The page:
Ice Lake and Project Athena Sunny Cove Microarchitecture: Going Deeper and Wider
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  • vFunct - Tuesday, July 30, 2019 - link

    Why did they not go with HDMI 2.1 and PCIe 4.0?
  • bug77 - Tuesday, July 30, 2019 - link

    AMD'd newly released 5700(XT) doesn't support HDMI 2.1, it's not surprising Intel doesn't support it either.
    And PCIe 4.0 would be power hog.
  • ToTTenTranz - Wednesday, July 31, 2019 - link

    The 5700 cards don't support VirtuaLink either, despite AMD belonging to the consortium since the beginning like nvidia and the RTX cards having it for about a year.

    First generation Navi cards are just very, very late.
  • tipoo - Tuesday, July 30, 2019 - link

    PCI-E 4 currently needs chipset fans on desktop parts, the power needed isn't suitable for 15-28W mobile yet.
  • DanNeely - Tuesday, July 30, 2019 - link

    Because Intel product releases have been a mess since the 10nm trainwreck began. Icelake was originally supposed to be out a few years ago. I suspect PCIe4 is stuck on whatever upcoming design was supposed to be the 7nm launch part.

    HDMI 2.1 is probably even farther down the pipeline; NVidia and AMD don't have 2.1 support on their discrete GPUs yet. Intel has historically been a lagging supporter of new standards on their IGPs, so that's probably a few years out.
  • nathanddrews - Tuesday, July 30, 2019 - link

    This whole argument that "real world" benchmarks equate to "most used" is rather dumb anyway. We don't need benchmarks to tell us how much faster Chrome opens Reddit, because the answer is always the same: fast enough to not matter. We need benchmarks at the fringes for those reasons brought up in the room: measuring extremes in single/multi threaded scenarios, power usage, memory speeds; finding weaknesses in hardware and finding flaws in software; and taking a large enough sample to be meaningful across the board.

    Intel wants to eat its cake and still have it - to be fair - who doesn't? But let's get real, AMD is kicking some major butt right now and Intel has to spin it any way they can. What's funny is that the BEST arguments that I've heard from reviewers to go AMD actually has nothing to do with performance, but rather the Zen platform as a whole in terms of features, upgradeability, and cost.

    I say this as a total Intel shill, too. The only AMD systems running in my house right now are game consoles. All my PCs/laptops are Intel.
  • twotwotwo - Tuesday, July 30, 2019 - link

    Interesting to read what Intel suggested some of their arguments in the server space would be: lower TCO like the old Microsoft argument against Linux, and having to revalidate all your stuff to use an AMD platform. Some quotes (from a story in their internal newsletter; the full thing is floating around out there, but couldn't immediately find):

    I mean, they'll be fine long term, but trying to change the topic from straightforward bang-for-buck, benchmark results, etc. is an approach you only take in a...certain sort of situation.
  • eek2121 - Wednesday, July 31, 2019 - link

    Unfortunately, your average IT infrastructure guy no longer knows how fast a Xeon Platinum 8168 is vs an AMD EPYC 7601. They just ask OEMs like Dell or HP to sell them a solution. I've even seen cases where faster solutions were replaced with slower solutions because they were more expensive and the numbers looked bigger. It turns out that the numbers that looked bigger were not the numbers that they should have been paying attention to.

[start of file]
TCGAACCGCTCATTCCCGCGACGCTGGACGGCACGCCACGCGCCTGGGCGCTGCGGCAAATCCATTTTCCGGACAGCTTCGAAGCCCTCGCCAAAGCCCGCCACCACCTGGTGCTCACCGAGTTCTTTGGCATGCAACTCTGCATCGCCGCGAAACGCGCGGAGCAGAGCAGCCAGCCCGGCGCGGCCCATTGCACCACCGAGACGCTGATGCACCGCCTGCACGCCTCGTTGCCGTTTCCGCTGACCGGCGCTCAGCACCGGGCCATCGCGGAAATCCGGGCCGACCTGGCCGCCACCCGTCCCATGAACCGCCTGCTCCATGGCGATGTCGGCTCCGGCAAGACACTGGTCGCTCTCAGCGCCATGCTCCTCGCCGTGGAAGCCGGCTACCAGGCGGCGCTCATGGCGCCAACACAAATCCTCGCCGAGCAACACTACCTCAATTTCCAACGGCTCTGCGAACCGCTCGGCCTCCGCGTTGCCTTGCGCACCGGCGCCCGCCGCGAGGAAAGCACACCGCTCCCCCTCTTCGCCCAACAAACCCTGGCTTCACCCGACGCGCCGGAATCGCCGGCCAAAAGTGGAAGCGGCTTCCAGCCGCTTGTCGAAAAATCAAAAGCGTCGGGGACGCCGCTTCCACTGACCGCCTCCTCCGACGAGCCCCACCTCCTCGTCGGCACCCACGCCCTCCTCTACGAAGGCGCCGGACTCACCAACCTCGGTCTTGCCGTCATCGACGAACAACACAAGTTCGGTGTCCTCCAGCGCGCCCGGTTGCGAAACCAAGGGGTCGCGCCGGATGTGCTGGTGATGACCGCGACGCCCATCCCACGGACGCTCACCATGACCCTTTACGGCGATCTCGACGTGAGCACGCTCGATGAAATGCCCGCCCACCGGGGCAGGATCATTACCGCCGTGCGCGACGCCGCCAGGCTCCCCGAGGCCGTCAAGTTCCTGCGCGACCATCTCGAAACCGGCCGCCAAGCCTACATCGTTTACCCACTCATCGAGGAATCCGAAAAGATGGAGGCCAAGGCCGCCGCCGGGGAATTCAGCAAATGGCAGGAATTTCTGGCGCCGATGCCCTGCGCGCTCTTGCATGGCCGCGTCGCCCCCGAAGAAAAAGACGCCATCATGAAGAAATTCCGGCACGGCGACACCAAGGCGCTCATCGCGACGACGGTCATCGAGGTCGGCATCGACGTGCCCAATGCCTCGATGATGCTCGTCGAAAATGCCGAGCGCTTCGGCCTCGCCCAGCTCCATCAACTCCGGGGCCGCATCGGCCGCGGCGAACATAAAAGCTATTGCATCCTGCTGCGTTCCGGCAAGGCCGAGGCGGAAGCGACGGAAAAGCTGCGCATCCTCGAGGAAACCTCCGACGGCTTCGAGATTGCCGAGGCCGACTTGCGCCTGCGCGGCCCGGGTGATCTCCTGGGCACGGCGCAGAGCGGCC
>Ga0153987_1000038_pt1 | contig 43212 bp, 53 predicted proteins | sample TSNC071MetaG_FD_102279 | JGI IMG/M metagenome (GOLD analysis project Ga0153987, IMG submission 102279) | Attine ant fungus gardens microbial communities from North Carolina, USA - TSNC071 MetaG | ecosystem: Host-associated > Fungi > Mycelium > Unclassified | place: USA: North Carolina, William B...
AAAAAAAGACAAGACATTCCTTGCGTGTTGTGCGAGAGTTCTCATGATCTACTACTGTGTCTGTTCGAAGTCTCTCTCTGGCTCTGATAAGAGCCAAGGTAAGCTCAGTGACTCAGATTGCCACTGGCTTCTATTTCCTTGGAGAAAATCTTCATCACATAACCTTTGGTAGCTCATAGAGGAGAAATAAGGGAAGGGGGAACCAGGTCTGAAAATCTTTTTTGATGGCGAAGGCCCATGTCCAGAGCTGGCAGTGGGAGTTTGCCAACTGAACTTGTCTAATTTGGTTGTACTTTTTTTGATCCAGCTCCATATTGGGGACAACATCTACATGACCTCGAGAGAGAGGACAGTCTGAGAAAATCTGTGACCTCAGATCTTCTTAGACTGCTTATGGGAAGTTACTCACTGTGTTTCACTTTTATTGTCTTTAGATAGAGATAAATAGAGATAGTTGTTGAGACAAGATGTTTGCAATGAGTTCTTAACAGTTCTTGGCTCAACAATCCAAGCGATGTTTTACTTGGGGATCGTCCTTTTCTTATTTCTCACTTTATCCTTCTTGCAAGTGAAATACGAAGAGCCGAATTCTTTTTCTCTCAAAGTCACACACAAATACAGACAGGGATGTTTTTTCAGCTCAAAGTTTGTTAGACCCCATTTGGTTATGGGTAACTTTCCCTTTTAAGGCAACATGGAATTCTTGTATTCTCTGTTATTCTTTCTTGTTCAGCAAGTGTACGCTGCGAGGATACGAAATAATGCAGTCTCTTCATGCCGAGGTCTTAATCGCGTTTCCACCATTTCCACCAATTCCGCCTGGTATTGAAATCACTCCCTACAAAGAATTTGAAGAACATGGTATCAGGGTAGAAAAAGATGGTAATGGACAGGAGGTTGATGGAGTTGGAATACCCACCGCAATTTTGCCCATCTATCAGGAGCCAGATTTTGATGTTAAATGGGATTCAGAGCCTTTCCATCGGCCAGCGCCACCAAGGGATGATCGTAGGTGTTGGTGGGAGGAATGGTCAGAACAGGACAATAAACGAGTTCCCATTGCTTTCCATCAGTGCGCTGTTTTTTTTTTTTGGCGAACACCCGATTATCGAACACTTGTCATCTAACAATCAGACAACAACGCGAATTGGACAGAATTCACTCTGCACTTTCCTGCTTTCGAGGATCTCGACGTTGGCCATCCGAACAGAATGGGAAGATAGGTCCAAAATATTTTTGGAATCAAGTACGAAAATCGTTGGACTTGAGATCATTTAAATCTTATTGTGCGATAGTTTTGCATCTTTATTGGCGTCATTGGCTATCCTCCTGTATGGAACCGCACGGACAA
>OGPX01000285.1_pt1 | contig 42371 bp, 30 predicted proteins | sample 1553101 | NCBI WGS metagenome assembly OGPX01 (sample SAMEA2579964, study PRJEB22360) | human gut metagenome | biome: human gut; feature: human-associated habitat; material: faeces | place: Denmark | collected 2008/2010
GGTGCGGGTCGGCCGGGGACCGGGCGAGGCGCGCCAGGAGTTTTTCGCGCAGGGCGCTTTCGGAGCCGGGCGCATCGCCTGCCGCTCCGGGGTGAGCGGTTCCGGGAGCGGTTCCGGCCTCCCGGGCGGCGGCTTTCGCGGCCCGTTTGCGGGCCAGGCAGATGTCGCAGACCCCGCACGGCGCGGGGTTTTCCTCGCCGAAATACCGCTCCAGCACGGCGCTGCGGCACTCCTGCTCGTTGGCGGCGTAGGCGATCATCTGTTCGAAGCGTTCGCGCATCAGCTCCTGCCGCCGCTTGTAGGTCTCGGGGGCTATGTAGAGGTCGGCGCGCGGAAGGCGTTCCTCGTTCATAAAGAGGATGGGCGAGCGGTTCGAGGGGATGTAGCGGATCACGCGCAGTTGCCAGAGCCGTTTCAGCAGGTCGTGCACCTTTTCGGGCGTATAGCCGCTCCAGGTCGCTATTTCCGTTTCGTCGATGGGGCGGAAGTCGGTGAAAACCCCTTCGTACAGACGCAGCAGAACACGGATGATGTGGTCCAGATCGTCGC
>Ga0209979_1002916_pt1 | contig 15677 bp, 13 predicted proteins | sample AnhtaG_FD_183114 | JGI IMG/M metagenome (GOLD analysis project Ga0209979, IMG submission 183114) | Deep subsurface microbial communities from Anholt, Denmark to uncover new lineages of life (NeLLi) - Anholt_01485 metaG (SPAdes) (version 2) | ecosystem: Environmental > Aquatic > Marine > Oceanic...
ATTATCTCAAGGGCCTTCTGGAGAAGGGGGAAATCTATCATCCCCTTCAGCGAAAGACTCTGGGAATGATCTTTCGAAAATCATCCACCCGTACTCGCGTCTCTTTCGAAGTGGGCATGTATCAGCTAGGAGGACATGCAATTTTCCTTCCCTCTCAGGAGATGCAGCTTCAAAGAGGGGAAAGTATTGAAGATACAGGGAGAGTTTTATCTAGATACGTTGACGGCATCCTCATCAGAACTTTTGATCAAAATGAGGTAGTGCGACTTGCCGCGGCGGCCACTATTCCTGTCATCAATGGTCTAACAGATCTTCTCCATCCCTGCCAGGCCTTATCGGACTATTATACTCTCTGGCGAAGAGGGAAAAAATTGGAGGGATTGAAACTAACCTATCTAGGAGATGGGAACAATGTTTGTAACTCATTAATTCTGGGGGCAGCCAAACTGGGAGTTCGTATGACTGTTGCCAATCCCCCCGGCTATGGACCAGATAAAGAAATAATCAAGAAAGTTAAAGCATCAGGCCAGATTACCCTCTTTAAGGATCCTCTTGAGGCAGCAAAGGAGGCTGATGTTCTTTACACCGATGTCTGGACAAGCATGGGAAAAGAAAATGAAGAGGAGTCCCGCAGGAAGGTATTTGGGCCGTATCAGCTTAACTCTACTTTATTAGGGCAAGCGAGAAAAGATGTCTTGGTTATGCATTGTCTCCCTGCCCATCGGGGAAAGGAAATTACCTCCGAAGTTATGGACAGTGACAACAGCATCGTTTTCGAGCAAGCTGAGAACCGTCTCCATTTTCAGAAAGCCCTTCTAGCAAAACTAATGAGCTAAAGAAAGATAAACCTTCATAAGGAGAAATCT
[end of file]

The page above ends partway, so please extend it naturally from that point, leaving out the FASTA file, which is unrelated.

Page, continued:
One company I worked at almost bought a $100,000 (yeah I know, small change, but it was a small company) pre-built system. We, as software developers, talked them into letting us handle it instead. We knew a lot about hardware and as a result? We spent around $15,000 in hardware costs. Yes there were labor costs involved in setting everything up, but it only took about 2 weeks for 4 guys, 2 of which were juniors. Had we gone with the blade system, there would have been extensive training needed, which would have costed about the same in labor. Our solution was fully redundant, a hell of a lot faster (the blade system used hardware that was slower than our solution, and it was also a proprietary system that we would be locked into, so there was an additional service contract that costed $$$ and would have to be signed). During my entire time there, we had very few issues with the solution we built outside the occasional hard drive (2 drives in 4 years IIRC) dying and having to pop it out, pop in a new one, and let the RAID rebuild. Zero downtime. In addition, our wifi solution allowed roaming all over a giant building without dropping the signal. Speeds were lightning fast and QoS allowed us to keep someone from taking up too much bandwidth on the guest network. The entire setup worked like a dream.

    We also wanted to use a different setup for the phone system, but they opted to work with a vendor instead. They paid a lot of money for that, and constantly had issues. The administration software was buggy, sometimes the entire system would go down, even adding a user would take down the entire system until things were updated. IIRC after I left they finally switched to the system we wanted to use and had no issues after that.
  • wrkingclass_hero - Tuesday, July 30, 2019 - link

    Uh, I would not be putting cobalt anywhere near my mouth
  • PeachNCream - Tuesday, July 30, 2019 - link

    Real men aren't scared of a few toxic chemicals entering their digestive systems! Clearly you and I are not real men, but we now have a role model to emulate over the course of our soon-to-be-shortened-by-cancer lives.